During this long period of reaction little energy could be expended for agricultural reforms. All that could be done was to allow the farmers to take full advantage of the previous reform measures. At the end of the eighteenth century loans had been granted to leaseholders who wished to buy their lands and cultivate them as freeholds, and these efforts were continued during the first years of the nineteenth century. After a time they lessened somewhat, but the conversion of the leaseholds into freeholds did not cease entirely. In 1835 almost two-thirds of the farms were freeholds.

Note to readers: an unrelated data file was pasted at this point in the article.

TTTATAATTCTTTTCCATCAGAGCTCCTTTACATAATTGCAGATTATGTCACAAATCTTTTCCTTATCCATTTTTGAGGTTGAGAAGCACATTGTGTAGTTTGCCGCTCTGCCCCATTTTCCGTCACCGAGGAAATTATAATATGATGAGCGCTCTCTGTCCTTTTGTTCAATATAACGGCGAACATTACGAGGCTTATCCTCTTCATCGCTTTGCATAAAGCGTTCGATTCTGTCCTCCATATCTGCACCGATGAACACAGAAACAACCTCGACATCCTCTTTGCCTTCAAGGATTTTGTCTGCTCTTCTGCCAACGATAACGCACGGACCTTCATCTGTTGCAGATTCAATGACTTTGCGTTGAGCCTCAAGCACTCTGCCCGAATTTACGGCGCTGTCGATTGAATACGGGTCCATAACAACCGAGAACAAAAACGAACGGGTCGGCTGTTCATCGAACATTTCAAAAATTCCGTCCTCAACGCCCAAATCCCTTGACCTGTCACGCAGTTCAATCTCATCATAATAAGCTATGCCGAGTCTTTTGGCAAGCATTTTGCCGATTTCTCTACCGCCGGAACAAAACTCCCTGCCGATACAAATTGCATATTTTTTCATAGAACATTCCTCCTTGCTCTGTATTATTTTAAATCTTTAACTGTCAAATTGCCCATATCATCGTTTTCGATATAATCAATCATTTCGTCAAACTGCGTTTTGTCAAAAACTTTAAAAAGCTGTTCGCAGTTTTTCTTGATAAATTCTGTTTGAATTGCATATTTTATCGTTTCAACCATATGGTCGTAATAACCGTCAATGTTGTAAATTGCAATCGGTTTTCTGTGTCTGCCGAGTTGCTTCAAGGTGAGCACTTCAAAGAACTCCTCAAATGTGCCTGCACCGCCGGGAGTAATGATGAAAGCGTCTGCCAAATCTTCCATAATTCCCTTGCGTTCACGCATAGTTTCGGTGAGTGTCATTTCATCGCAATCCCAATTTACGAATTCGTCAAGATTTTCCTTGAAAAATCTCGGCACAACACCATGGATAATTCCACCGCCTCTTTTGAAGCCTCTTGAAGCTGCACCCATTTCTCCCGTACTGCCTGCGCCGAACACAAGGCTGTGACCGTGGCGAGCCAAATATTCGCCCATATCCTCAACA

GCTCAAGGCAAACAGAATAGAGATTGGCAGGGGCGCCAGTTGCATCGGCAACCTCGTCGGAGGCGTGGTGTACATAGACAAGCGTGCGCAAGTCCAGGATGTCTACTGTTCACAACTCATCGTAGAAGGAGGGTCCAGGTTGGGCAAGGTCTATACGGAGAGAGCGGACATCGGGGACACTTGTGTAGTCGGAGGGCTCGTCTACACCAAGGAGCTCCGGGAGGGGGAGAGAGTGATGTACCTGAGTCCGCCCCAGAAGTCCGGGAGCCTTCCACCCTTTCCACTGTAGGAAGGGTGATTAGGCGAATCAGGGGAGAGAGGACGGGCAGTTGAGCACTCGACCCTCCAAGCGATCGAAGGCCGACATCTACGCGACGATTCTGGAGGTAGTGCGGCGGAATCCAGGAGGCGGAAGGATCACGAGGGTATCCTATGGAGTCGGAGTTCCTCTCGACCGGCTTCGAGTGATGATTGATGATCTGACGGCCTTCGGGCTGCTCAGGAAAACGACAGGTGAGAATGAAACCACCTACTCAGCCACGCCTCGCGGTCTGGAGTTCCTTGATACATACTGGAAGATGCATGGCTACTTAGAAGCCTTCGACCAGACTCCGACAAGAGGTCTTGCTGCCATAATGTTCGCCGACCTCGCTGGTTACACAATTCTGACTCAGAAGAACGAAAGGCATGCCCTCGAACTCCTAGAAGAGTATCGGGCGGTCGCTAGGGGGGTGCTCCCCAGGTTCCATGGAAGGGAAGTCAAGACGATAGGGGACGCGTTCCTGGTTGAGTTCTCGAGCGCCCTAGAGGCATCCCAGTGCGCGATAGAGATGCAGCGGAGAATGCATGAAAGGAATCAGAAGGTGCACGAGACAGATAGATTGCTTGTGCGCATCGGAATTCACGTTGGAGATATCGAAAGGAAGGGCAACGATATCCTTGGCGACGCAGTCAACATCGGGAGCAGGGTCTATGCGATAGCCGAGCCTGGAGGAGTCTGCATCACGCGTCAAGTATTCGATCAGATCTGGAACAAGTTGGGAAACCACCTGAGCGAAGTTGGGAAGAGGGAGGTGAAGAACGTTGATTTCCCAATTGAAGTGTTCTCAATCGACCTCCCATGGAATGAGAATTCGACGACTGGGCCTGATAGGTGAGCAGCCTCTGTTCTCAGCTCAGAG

A reaction was also felt in trade and industry. Toward the close of the eighteenth century there had appeared, in connexion with the more liberal politico-economic movement, a certain tendency to relax the guild restrictions. Plans had even been formed for the complete abolition of the guilds. As a matter of fact, however, the restrictions were only slightly relaxed. In 1800, for example, it was stipulated that any journeyman who had worked steadily for four years might become a free master, but might not employ an apprentice or journeyman. But even this limited concession was withdrawn in 1822, and other reactionary regulations were introduced. It cannot be said, however, that the guild restrictions in Denmark were felt to be very severe. In the towns, indeed, to which trade was chiefly confined, the guilds were sharply distinguished from one another. But it was comparatively easy to become a journeyman, and when a journeyman had made a masterpiece he was entitled to become a master with the right to employ as many assistants as he saw fit. In the country districts certain trades were carried on freely or by special licence; but the country tradesmen were not allowed to work in the town.